Water connects us all
Colorado, Wyoming, and Utah’s environment, communities, and economies depend on healthy, flowing rivers, but increasing demand, climate change, and inflexible management are putting rivers at risk. Many of the birds that depend on them, like the Western Yellow-billed Cuckoo and Bell’s Vireo, are in decline, and the future of the communities and economies surrounding Western rivers is uncertain. Help us as we rise to this historic challenge to create healthier Western rivers for birds, wildlife and people.
Audubon is ready for the challenge to make an impact for western rivers and the birds and people that depend on them. Together we can advocate for bird conservation and water conservation actions that will increase river flow, enhance the health of our environment, and restore valuable wetlands and riparian habitats. Audubon’s Western Rivers Initiative is rooted in finding collaborative water solutions for the environment and people by using science, and allowing science to guide policy and on-the-ground bird conservation efforts.
Science. Science is the keystone of Audubon’s action for rivers and the birds that depend on them. The best available data amplifiy and direct our education, policy, and on-the-ground work.
Policy. Policy efforts are guided by science and fulfilled by Audubon’s Western Rivers Action Network (WRAN). WRAN is a grassroots water and river advocacy network operating at local, state, and federal levels. WRAN is built on the foundation of strong state chapters while welcoming all who care about rivers and riparian habitat. Since 2013, WRAN has proven to be an influential water policy leader across the Colorado River Basin. WRAN has significantly grown due to proven policy successes. Find out more about WRAN and become a river advocate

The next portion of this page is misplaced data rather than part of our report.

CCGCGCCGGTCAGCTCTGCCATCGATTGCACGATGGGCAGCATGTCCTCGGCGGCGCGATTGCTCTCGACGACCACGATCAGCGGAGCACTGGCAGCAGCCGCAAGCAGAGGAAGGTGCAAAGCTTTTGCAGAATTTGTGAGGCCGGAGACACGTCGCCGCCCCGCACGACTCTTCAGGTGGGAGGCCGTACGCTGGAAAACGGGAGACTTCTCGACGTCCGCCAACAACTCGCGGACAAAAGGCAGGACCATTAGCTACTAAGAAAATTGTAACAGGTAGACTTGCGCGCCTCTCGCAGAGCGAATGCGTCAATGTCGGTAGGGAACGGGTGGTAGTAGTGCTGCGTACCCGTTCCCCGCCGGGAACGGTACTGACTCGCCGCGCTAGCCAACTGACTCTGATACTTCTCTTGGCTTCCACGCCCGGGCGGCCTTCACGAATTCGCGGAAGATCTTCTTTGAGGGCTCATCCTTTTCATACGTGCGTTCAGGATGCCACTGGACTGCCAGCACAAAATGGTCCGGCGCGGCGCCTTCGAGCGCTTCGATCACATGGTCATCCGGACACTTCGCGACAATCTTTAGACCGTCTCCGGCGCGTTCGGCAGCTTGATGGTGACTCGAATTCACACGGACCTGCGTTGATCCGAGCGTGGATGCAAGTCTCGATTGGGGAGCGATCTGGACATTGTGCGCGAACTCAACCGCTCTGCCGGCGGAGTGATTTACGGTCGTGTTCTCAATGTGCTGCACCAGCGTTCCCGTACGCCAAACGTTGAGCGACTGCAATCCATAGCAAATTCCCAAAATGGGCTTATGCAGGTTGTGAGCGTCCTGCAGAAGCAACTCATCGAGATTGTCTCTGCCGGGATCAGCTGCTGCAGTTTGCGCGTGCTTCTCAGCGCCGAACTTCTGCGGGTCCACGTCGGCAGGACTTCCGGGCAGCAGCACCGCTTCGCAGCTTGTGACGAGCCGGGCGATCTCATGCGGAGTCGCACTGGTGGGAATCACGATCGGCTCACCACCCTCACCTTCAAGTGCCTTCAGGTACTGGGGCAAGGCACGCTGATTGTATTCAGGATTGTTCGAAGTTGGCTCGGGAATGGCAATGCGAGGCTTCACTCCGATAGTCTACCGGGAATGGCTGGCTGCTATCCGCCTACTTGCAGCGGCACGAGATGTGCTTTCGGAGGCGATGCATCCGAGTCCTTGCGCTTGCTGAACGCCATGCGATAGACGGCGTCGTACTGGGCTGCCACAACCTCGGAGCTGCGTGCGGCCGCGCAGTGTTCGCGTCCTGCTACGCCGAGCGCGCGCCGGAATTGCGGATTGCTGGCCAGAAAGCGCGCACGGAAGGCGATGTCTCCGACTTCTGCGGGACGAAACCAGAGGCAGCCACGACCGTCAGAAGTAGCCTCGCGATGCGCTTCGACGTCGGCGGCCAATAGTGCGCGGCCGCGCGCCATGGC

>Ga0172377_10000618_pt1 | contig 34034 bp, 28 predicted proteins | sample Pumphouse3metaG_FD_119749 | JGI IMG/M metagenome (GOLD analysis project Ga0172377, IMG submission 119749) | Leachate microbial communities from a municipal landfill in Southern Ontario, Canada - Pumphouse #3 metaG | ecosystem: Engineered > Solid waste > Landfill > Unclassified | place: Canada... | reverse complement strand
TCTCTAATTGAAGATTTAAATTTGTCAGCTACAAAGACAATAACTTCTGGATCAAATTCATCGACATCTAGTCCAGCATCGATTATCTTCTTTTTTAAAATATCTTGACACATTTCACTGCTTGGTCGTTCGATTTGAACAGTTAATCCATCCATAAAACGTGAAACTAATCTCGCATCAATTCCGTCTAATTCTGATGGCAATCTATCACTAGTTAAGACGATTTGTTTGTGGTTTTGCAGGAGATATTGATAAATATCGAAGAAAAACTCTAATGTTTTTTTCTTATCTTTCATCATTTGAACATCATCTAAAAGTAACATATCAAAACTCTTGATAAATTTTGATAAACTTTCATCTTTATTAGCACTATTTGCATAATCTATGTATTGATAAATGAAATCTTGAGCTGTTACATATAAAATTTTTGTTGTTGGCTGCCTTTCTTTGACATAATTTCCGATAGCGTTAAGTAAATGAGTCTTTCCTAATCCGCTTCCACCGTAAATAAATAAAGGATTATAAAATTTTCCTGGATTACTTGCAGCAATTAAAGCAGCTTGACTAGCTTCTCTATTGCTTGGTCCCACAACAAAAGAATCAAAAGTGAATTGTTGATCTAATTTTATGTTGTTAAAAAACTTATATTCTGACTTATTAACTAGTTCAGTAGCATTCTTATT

On-the-ground Work. The health of each river and wetland contributes to the ecological functioning of the watershed. Audubon Rockies actively supports riparian and wetland restoration projects across Colorado and Wyoming. Targeted riparian and wetland restoration projects attempt to prepare aquatic systems for an uncertain hydrologic future by focusing on restoring ecological functions and environmental resiliency. Sign up for a river restoration project
Help us as we rise to this historic challenge to create healthier Western rivers for birds, wildlife, and people.
Hooded Merganser Photo: Raymond Hennessy/Audubon Photography Awards
Become a River Advocate
Join Audubon's Western Water Action Network (WRAN) to speak up for responsible river management.